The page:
Under the formal rules of English grammar, a singular subject requires a singular verb.
Because of a programming error, the identity number of John and Mary is the same.
One identity number requires a singular verb.
Of course, the identity numbers of John and Mary are different.
Two identity numbers require a plural verb.
The meaning of "lovely" and "wonderful" is the same
is grammatically correct.
And also correct grammatically is
The meanings of "lovely" and "wonderful" are very close to the same.
Also correct grammatically is
The meaning of "lovely" and "wonderful" is close to the same.
"Meaning" requires "is" under the rules of English grammar. Of course, the sentence, however grammatical, is nonsense. If the meanings are not the same, then it makes no sense to label them as a single meaning.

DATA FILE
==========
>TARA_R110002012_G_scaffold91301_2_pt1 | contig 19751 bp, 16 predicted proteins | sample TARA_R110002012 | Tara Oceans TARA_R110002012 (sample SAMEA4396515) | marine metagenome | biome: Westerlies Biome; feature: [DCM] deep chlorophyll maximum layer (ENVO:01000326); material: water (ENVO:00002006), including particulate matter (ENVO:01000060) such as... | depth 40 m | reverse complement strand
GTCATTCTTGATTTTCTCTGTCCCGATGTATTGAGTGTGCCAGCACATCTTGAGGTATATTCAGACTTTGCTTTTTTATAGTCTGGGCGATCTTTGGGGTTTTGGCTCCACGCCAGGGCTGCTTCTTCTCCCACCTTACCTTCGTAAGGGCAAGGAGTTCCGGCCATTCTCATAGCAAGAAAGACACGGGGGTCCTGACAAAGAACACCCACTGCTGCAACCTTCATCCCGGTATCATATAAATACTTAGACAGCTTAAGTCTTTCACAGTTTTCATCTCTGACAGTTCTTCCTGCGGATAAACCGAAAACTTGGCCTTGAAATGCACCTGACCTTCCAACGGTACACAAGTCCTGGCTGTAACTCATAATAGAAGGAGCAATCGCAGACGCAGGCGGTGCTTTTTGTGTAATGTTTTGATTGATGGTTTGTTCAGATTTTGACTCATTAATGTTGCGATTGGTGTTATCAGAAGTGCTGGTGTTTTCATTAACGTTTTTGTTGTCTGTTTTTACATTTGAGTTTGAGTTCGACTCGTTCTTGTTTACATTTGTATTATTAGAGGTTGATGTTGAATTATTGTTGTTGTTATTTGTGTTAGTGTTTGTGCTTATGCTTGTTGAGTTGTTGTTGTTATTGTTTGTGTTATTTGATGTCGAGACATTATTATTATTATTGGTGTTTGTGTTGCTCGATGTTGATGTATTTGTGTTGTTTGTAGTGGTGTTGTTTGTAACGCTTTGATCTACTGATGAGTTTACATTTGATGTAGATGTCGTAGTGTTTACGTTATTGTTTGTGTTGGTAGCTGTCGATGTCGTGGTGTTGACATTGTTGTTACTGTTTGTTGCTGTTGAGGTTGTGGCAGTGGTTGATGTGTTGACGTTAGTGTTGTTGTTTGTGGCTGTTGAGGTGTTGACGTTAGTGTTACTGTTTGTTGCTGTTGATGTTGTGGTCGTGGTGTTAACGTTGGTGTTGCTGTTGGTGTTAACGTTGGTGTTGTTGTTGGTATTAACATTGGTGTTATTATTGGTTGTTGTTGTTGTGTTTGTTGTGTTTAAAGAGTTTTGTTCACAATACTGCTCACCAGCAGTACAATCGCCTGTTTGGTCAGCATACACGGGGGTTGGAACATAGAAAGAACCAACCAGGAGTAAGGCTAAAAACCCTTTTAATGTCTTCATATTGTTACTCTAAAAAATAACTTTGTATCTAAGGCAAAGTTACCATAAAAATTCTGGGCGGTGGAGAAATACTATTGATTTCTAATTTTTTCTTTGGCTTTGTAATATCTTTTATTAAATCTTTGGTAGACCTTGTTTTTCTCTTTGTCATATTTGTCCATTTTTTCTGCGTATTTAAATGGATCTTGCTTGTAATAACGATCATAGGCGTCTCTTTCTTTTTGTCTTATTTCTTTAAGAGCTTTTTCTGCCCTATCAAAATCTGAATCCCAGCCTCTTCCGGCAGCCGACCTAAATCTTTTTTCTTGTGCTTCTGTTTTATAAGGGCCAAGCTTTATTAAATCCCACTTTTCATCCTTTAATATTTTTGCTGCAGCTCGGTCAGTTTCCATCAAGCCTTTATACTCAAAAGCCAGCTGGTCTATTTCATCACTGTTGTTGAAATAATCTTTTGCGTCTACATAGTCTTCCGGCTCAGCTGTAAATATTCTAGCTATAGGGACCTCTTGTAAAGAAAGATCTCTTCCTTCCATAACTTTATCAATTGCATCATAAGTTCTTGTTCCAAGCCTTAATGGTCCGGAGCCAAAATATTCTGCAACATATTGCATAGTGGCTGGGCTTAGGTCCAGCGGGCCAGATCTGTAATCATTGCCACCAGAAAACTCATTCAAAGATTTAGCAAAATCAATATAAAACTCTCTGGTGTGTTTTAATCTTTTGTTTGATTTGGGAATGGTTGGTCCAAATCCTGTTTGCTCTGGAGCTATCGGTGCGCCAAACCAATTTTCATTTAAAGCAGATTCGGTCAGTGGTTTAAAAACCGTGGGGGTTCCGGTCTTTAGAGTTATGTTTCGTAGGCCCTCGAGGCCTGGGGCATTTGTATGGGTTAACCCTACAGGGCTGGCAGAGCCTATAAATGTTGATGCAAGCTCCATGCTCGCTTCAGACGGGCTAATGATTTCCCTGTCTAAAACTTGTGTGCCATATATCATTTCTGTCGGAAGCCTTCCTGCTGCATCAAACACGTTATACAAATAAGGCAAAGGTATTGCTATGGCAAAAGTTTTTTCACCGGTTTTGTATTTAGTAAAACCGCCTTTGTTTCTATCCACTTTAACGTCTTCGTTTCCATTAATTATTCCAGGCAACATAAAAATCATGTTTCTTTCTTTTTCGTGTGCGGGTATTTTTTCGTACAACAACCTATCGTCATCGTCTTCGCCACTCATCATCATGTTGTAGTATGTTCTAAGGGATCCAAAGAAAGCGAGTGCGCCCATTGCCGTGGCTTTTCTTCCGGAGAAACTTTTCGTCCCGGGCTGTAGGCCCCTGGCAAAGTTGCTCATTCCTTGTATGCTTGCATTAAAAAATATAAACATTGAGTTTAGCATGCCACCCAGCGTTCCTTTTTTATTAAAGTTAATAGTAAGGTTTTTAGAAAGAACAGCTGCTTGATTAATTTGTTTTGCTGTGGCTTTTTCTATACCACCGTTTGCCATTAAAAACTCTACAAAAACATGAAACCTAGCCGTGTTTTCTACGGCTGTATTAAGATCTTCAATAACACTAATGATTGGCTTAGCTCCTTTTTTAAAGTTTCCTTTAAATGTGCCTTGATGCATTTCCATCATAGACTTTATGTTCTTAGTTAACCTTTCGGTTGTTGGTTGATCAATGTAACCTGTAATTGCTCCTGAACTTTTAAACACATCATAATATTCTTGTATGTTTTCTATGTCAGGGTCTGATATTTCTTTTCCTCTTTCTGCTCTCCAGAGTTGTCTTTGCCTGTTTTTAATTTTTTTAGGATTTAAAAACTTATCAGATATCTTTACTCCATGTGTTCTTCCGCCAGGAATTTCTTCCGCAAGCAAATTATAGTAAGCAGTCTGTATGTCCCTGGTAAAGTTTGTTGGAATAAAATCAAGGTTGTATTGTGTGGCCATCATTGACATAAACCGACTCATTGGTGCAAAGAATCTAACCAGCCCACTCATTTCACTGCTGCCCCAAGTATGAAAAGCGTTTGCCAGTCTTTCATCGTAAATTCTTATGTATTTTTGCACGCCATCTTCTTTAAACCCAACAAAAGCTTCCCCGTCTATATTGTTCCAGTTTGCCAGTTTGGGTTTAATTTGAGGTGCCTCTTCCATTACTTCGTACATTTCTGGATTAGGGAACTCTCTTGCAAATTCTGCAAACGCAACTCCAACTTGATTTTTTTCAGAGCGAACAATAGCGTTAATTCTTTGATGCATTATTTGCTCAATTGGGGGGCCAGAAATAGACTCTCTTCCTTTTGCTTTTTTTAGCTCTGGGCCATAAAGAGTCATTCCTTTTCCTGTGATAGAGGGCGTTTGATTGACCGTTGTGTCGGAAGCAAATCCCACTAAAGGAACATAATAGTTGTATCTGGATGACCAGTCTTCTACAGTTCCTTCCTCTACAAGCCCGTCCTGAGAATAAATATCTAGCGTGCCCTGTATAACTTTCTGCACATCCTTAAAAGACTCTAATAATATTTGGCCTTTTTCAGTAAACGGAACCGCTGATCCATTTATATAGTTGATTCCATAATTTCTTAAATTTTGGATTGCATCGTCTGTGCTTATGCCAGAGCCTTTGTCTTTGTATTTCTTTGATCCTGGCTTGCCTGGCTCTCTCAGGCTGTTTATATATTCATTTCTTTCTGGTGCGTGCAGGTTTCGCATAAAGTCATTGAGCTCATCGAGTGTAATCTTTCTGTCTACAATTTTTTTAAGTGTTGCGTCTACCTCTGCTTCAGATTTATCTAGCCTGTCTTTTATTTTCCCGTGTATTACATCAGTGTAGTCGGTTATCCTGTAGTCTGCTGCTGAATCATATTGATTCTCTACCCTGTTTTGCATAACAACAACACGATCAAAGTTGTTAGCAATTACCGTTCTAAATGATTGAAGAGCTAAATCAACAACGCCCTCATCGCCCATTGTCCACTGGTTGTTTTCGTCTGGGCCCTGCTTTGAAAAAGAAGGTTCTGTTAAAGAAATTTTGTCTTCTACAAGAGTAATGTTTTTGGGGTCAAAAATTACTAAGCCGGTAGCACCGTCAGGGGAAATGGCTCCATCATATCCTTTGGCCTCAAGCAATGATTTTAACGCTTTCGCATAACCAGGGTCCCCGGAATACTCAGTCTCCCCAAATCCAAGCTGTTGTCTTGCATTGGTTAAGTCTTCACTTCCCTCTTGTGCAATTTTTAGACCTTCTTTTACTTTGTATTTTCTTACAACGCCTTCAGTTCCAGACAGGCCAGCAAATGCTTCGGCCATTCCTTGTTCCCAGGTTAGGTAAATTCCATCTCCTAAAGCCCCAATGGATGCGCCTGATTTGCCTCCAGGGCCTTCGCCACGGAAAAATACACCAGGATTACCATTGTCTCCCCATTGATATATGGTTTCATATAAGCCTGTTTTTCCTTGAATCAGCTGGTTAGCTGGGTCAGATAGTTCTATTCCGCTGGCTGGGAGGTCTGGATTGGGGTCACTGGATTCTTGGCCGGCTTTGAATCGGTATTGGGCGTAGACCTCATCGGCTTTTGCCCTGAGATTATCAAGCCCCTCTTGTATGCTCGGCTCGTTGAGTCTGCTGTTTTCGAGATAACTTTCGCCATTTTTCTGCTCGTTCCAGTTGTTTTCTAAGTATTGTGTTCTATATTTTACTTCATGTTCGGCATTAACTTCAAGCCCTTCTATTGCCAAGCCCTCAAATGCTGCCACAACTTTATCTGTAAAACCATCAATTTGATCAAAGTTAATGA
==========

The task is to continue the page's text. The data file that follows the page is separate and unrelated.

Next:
You can be nonsensical in perfect grammar, and logical in incorrect grammar. Do not confuse grammar and sense.
Probably what was in the tutor's mind was something like
In certain usages, the words have an identical meaning, but in others they do not.
When we have complex thoughts, sometimes the grammar gets tangled and sometimes the thought itself.